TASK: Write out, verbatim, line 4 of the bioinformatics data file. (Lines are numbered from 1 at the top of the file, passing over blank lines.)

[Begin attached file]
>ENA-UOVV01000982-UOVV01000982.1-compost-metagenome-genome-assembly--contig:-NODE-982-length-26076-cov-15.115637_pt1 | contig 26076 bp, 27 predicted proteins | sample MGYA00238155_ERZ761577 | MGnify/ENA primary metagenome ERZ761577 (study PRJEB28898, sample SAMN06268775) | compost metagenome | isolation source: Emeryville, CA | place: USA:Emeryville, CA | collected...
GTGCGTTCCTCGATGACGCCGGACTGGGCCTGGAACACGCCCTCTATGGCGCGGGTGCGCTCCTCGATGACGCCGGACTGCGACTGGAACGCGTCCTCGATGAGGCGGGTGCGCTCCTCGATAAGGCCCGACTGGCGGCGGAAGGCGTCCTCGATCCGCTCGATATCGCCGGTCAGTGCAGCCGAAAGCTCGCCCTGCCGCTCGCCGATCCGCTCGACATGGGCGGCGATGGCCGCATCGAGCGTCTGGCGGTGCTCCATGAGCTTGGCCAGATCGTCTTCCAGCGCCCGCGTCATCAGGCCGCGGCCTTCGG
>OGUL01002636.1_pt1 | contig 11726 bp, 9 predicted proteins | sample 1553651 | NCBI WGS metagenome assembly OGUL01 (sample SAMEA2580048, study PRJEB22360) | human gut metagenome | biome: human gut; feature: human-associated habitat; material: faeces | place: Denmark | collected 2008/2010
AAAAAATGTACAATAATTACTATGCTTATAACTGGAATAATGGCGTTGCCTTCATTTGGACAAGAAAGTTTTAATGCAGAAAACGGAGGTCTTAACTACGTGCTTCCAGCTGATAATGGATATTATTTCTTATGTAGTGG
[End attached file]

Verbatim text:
AAAAAATGTACAATAATTACTATGCTTATAACTGGAATAATGGCGTTGCCTTCATTTGGACAAGAAAGTTTTAATGCAGAAAACGGAGGTCTTAACTACGTGCTTCCAGCTGATAATGGATATTATTTCTTATGTAGTGG